Regrettably, I won't be able to pursue this notion much further (to far afield from my present study) but our discussions over marriage patterns in early modern Northwestern Europe, were really helpful to me. Via Wikipedia, here is a basic summary of the concept:


The Hajnal line links Saint Petersburg, Russia and Trieste, Italy. In 1965, John Hajnal discovered it divides Europe into two areas characterized by a different levels of nuptiality. West of this line, the average age of women at first marriage was 24 or more, men 26, spouses were relatively close in age, and 10% or more of adults never married. East of the line, the mean age of both sexes at marriage was earlier, spousal age disparity was greater and marriage more nearly universal. 

Subsequent research has amply confirmed Hajnal's continental divide, and what has come to be known as the 'Western European marriage pattern', although historical demographers have also noted that there are significant variations within the region. The Western European pattern of late and non-universal marriage restricted fertility massively, especially when it was coupled with very low levels of childbirth out of wedlock. Birth control took place by delaying marriage more than suppressing fertility within it. Women's life-phase from menarche to first birth was unusually long, averaging ten to twelve years. 

The region's late marriage pattern has received considerable scholarly attention in part because it appears to be unique; it has not been found in any other part of the world prior to the Twentieth Century. The origins of the late marriage system are a matter of conjecture prior to the 16th Century when the demographic evidence from family reconstitution studies makes the prevalence of the pattern clear. Many historians have wondered whether this unique conjugal regime might explain, in part, why capitalism first took root in Northwestern Europe, contributing to the region's relatively low mortality rates, hastening the fragmentation of the peasantry and the precocious formation of a mobile class of landless wage-earners.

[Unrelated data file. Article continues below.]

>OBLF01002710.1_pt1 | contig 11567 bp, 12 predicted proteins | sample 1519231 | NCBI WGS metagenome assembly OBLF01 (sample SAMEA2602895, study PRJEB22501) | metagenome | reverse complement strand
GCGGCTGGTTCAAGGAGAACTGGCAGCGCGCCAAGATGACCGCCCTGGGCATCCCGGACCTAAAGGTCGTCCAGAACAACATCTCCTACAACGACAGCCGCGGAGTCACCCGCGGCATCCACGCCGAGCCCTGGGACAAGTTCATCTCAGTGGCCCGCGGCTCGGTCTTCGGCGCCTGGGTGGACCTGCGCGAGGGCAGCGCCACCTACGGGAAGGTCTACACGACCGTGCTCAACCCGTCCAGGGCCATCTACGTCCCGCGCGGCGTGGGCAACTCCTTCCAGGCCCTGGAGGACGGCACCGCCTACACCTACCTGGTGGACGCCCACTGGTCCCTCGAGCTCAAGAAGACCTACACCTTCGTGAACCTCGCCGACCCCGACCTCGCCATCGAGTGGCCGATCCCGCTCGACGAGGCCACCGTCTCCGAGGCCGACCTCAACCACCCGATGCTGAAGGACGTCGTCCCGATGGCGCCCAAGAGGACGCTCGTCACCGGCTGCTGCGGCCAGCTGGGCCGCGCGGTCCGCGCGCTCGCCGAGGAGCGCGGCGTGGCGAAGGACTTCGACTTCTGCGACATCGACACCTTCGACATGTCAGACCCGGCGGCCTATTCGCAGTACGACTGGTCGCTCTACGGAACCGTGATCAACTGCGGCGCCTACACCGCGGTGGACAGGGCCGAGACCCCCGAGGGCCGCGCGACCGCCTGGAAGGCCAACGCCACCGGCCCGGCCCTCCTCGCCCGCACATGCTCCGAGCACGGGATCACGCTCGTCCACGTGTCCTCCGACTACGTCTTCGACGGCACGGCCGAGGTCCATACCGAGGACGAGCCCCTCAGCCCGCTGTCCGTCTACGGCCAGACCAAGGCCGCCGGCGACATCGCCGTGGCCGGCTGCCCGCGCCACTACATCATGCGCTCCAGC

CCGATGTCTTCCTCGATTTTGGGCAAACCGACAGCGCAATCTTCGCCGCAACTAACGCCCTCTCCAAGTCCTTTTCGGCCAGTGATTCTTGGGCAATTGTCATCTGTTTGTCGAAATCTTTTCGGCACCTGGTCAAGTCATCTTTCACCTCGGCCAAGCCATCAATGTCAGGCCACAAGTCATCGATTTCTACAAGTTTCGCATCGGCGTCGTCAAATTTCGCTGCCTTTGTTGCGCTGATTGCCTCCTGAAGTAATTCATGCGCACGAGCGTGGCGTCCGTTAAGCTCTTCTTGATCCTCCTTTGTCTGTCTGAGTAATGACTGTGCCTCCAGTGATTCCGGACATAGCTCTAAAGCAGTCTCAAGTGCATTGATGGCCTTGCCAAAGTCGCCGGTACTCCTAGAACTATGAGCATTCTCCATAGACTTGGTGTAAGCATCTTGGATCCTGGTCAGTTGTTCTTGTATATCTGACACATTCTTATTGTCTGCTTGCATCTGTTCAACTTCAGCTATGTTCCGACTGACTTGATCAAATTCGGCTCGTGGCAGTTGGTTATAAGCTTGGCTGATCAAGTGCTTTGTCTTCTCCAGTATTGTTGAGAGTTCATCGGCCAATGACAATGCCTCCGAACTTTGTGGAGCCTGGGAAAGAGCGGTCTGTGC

Others have highlighted the significance of the late marriage pattern for gender relations, for the relative strength of women's position within marriage, the centrality of widows in village land inheritance, and the vitality of women's community networks.

Tantalizing stuff. For those interested in following up, see the original thread for many great recommendations.

I was thinking yesterday about how, had this been discovered in the 19th century, it would have swiftly been folded into racist suppositions. Perhaps, in our time, it already has. I would not be surprised. But one thing I'm getting from my readings of Wedgewood is exactly how foolish it is to examine history through a racial lens. That should be differentiated from examining racism through a historical lens. Still, the mess that came to be Europe is baffling and beautiful. 

It's cool to go somewhere for awhile where you're free from the veil. That said, I don't know how I'd feel if I were Jewish. Seemingly every random calamity is followed by a pogrom.

We want to hear what you think about this article. Submit a letter to the editor or write to letters@theatlantic.com.